Alma 30:12-18 How do Korihor’s teachings fit the arguments used to attack our faith in these days?
Alma 30:17 Korihor taught that “whatsoever a man did” was not a sin. Selfishness leads to terrible perceptual and behavioral blunders. For instance, Cain, corrupted by his seeking of power, said after slaying Abel, I am free. “Selfishness magnifies a mess of pottage into a banquet and makes 30 pieces of silver look like a treasure trove (something that is found that is valuable)” (Neal A. Maxwell, C.R., Apr. 1999, 29).
Alma 30:20 “Don’t mess with converts!” Alma 30:21 Korihor is tenacious! Alma 30:25 Anti-Christ often use half truths.
The “straw man” argument A common tactic used by those who are trying to destroy faith is called a “straw man” argument. This is done by setting up a false image --- a straw man --- of the truth and then attacking the false image in order to convince others the true image is false. Example: A child accusing parents who won’t let him play until he gets his work done of not wanting to have any fun. Faulty reasoning, but used to deceive others.
Alma 30:28 Atheist do not go to God for the same reason thieves do not go to policemen (Marion D. Hanks). Alma 30:29Avoid arguments and contention Avoid contentions and vain disputes with men of corrupt minds, who do not desire to know the truth. Alma 30:43 Sign seekers (D&C 63:7-12, Elder Bradley’s story!)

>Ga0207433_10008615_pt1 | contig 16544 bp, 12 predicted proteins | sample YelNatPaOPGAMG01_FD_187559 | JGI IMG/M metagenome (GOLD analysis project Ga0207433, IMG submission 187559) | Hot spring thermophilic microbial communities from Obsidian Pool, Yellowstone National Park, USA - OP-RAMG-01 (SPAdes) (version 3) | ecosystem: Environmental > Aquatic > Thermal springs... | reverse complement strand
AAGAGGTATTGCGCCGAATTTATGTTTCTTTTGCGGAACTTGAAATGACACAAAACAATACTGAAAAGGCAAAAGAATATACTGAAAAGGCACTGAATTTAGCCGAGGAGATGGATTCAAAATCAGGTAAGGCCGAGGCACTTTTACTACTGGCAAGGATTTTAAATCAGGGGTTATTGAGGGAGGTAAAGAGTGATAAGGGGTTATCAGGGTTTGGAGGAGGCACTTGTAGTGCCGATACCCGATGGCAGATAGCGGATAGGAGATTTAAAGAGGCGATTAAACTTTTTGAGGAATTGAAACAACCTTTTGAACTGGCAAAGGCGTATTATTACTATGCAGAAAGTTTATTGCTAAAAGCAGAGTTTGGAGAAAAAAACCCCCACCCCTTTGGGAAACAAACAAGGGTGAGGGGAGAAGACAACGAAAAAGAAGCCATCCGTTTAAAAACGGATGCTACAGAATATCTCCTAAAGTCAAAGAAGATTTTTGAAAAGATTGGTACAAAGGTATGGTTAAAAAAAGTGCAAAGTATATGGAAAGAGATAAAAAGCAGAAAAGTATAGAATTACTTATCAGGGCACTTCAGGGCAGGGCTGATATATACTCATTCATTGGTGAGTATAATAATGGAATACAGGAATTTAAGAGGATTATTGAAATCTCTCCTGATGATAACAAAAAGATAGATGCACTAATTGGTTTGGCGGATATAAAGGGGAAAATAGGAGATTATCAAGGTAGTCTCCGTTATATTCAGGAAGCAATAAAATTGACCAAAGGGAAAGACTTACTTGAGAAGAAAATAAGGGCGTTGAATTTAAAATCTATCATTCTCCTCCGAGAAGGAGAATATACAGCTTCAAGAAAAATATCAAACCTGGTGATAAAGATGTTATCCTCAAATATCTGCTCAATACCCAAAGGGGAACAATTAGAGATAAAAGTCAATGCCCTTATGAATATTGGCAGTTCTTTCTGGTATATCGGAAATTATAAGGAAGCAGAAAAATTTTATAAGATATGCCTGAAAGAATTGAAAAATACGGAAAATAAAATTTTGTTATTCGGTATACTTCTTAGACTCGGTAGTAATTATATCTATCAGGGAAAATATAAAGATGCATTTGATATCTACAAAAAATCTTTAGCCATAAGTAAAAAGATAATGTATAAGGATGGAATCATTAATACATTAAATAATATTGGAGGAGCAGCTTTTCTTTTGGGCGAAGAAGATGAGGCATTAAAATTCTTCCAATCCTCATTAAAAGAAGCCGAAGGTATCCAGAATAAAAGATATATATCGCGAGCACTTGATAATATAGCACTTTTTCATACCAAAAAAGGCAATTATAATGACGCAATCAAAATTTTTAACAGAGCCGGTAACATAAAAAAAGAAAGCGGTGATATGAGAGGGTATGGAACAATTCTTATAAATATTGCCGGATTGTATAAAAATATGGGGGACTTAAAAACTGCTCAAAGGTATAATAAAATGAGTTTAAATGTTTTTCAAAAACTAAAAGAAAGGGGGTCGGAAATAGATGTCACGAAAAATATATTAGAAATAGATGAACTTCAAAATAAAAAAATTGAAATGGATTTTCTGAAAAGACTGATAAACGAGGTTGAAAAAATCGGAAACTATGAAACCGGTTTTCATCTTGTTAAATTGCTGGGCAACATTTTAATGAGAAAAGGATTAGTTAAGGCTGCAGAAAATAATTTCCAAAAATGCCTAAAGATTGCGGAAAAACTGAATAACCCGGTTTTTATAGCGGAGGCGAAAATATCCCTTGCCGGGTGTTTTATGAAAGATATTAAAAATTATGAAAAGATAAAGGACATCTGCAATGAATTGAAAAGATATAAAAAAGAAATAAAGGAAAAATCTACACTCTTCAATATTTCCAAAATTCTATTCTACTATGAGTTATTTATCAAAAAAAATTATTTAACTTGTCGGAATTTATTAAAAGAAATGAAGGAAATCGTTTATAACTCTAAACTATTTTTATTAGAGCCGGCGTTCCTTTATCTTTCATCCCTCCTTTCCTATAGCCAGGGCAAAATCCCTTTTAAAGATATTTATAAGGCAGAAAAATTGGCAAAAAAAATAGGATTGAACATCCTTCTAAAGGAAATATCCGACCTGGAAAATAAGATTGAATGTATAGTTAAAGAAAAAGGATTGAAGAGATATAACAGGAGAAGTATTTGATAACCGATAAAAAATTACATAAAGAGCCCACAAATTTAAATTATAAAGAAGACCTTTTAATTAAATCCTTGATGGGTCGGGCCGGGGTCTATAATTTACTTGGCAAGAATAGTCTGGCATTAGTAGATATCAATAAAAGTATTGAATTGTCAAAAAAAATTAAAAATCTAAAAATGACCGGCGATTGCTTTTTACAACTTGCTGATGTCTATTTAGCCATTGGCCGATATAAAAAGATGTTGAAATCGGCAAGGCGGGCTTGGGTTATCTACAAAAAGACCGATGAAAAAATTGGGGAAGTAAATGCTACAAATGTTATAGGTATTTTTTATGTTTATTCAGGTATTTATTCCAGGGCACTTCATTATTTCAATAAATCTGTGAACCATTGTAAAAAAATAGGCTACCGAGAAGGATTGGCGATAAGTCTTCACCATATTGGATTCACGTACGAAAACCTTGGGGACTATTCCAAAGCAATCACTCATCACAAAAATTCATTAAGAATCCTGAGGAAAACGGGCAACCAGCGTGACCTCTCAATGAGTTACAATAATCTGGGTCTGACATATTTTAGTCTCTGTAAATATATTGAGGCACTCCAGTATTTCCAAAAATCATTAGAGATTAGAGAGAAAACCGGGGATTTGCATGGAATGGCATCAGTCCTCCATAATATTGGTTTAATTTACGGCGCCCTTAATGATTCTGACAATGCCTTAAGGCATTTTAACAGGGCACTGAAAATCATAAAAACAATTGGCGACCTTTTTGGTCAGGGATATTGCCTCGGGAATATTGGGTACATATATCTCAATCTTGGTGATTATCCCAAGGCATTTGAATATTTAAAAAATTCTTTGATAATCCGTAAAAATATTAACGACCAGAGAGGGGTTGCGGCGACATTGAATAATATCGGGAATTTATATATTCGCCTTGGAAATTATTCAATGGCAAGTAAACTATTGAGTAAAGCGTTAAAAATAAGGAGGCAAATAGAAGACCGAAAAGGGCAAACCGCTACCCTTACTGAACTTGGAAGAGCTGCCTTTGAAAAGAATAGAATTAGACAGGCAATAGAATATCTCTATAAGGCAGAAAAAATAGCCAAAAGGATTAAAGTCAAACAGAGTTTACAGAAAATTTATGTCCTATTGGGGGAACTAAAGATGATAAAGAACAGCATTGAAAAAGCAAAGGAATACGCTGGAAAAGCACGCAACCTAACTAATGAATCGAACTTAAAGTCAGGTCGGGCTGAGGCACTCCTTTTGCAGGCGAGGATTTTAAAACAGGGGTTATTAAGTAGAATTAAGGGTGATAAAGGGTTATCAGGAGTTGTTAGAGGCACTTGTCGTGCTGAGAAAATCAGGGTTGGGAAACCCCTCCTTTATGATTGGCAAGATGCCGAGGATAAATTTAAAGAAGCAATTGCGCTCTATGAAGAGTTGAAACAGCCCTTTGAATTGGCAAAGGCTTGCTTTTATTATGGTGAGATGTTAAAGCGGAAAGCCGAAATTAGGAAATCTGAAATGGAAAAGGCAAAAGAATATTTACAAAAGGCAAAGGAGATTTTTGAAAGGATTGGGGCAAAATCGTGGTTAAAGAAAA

The prophet Joseph Smith taught the following about seeking signs: “I will give you one of the Keys of the mysteries of the Kingdom. It is an eternal principle, that has existed with God from all eternity: That a man who rises up to condemn others, finding fault with the Church, saying that they are out of the way, while he himself is righteous, then know assuredly, that man is in the high road to apostasy; and if he does not repent, will apostatize, as God lives. The principle is as correct as the one that Jesus put forth in saying that he who seeketh a sign is an adulterous person…
“…and that principle is eternal, undeviating, and firm as the pillars of heaven; for whenever you see a man seeking after you a sign, you may set it down that he is an adulterous man” (Teachings, ). Was Korihor an adulterer? Alma 30:18 “Leading them to commit whoredoms”
Joseph Smith while preaching in Philadelphia, heard a Quaker who called out for a sign. I told him to be still. After the sermon, he again asked for a sign. I told the congregation the man was an adulterer; that a wicked and adulterous generation seeketh after a sign; and that the Lord had said to me in a revelation, that any man who wanted a sign was an adulterous person. “It is true,” cried one, “for I caught him in the very act,” which the man afterwards confessed when he was baptized (Teachings, 278).
Three Keys in dealing with non-believers: 1. Share your testimony (v. 39). 2. Shift the burden of proof to the unbeliever, where it belongs (v. 40). 3. Explain that all things testify that there is a God (v.44). Elder Boyd K. Packer’s story of the missionary (actually a young Elder Packer) who was challenged by a young attorney saying that he couldn’t know God lives.
“All knowledge is not conveyed in words alone,’ he said. And then he asked the attorney, ‘Do you know what salt tastes like?’ “Of course I do,” was the reply. “When did you taste salt last?” “Why, just as we had dinner on the plane.” “You just think you know what salt tastes like,” said the Elder. “I know what salt tastes like as well as I know anything,” said the attorney. “If I gave you a cup of salt and a cup of sugar and let you taste them both, could you tell the salt from the sugar?” “Now you are getting juvenile,” was his reply. “Of course I could tell the difference. I know what salt tastes like. It is an every day experience; I know it as well as I know anything...”